George Washington's journals, letters, and official correspondence as Commander in Chief of the American Army during the Revolution are ripe with his firsthand accounts of the brutality of war, the human cost of battle, the twin enemies of death and desertion, the dissention in the ranks that often threatened unity of purpose, and the suffering of soldiers faithful to the cause of Liberty lacking even basic supplies and necessities. Every American is familiar with the terrible winter at Valley Forge to which Washington referred in a letter to Landon Carter the following spring:
"To paint the distresses and perilous situation of this army in the course of last winter, for want of cloaths, provisions, and almost every other necessity, essential to well-being, (I may say to existence) of an army would require more time and an abler pen than mine. . . ."1
Yet we know also from his writings that no reality of the conflict pained the General more than the ultimate affront to the "prize we contended for”—a Republic assuming rank among the Nations—than the suggestion of Colonel Lewis Nicola, a fellow officer, compatriot in arms, and representative of similar sentiments among some soldiers, that republics are flawed and that a constitutional monarchy would better suit this land. Nicola's letter contained a hint that Washington, "the same which have lead us, through difficulties apparently insurmountable by human power, to victory and glory, those qualities that have merited and obtained the universal esteem and veneration of an army, would be most likely to conduct and direct us in the smoother paths of peace,”2 was the best candidate to assume the role of monarch (though it is true that no one, including Nicola, had the title to bestow). Washington responded to what is now known as the Newburgh letter:
May 22, 1782
Sir: With a mixture of great surprise and astonishment I have read with attention the Sentiments you have submitted to my perusal. Be assured Sir, no occurrence in the course of the War, has given me more painful sensations than your information of there being such ideas existing in the Army as you have expressed, and I must view with abhorrence, and reprehend with severety. For the present, the communication of them will rest in my own bosom, unless some further agitation of the matter, shall make a disclosure necessary.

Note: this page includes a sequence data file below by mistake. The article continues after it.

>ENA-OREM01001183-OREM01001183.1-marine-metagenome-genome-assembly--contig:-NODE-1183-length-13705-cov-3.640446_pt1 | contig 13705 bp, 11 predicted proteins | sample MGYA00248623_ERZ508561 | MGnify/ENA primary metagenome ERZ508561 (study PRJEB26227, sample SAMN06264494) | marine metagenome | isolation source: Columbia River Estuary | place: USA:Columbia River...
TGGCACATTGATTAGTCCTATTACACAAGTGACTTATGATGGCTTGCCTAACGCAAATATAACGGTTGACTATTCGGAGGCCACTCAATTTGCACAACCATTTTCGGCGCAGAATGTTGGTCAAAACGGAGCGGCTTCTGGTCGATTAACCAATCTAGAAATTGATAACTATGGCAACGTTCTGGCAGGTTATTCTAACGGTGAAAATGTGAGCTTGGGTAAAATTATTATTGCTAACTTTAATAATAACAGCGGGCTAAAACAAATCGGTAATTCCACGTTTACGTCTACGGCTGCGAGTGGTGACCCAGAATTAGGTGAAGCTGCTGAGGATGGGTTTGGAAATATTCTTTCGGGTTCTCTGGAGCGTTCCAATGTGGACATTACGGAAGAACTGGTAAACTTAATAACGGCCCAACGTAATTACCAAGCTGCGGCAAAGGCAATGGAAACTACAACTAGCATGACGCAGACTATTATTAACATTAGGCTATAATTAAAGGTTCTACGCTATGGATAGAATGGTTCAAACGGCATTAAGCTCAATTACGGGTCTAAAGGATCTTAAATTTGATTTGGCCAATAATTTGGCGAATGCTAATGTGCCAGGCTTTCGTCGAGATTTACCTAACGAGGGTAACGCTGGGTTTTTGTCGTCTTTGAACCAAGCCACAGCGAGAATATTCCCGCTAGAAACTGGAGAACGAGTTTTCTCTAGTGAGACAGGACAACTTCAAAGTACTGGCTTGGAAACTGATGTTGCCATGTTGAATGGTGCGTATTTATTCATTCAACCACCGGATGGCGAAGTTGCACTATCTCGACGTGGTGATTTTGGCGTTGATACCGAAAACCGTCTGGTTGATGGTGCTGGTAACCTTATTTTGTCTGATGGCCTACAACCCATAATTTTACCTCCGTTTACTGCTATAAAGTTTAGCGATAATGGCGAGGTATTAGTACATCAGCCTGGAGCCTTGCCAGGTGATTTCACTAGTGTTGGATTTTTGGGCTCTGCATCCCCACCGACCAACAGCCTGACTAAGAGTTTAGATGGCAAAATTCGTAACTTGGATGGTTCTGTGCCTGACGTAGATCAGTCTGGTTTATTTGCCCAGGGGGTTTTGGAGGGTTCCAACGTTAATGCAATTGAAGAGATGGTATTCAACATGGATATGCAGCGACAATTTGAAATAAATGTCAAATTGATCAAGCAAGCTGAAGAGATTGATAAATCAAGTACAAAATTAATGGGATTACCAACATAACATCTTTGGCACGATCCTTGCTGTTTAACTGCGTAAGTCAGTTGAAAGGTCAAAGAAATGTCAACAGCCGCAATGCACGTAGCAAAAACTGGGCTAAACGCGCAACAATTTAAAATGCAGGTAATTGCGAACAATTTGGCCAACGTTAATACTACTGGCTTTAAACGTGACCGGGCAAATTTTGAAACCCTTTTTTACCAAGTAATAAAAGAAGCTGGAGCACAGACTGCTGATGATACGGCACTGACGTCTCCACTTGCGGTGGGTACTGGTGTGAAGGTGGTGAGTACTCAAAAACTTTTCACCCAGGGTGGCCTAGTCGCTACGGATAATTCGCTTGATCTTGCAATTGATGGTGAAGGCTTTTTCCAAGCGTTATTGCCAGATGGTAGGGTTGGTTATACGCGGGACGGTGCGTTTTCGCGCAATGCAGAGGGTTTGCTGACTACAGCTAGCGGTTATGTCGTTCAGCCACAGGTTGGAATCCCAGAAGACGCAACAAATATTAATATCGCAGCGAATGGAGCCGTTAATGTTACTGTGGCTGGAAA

I am much at a loss to conceive what part of my conduct could have given encouragement to an address which to me seems big with the greatest mischiefs that can befall my Country. If I am not deceived in the knowledge of myself, you could not have found a person to whom your schemes are more disagreeable; at the same time in justice to my own feelings I must add, that no Man possesses a more sincere wish to see ample justice done to the Army than I do, and as far as my powers and influence, in a constitutional way extend, they shall be employed to the utmost of my abilities to effect it, should there be any occasion. Let me conjure you then, if you have any regard for your Country, concern for yourself or posterity, or respect for me, to banish these thoughts from your Mind, and never communicate, as from yourself, or any one else, a sentiment of the like Nature. With esteem I am.
It is this quality of character and conviction that has placed Washington among the heroes of history. It is this story that inspired American illustrator and author Howard Pyle to capture Washington's quiet response as an American moment (see the illustration, Washington Refusing a Dictatorship attached; it is also featured on page 26 of Rudiments). Flawed as any man, there was much to commend Washington to his contemporaries and to continue to commend him to his posterity. It is evident that he was a powerful tool in the Hand of Providence on Christ's Chain of Christianity and its blessing of Liberty.
Let us set ourselves to develop this same depth of character and conviction that would respond to such a temptation in like manner. Let us hold our leaders responsible to their positions as representatives with the consent of the governed. Let us allow no man to act as king, but "bind him down from mischief by the chains of the Constitution" (Thomas Jefferson). Let us keep and hold dear the prize so bravely won—a Republic among the Nations.
1 George Washington, Letter to Landon Carter, May 30, 1778. Excerpt printed in George Washington: The Character and Influence of One Man (FACE), p. 195.
2 Colonel Lewis Nicola, Letter to George Washington, Newburgh, NY, May 22, 1782.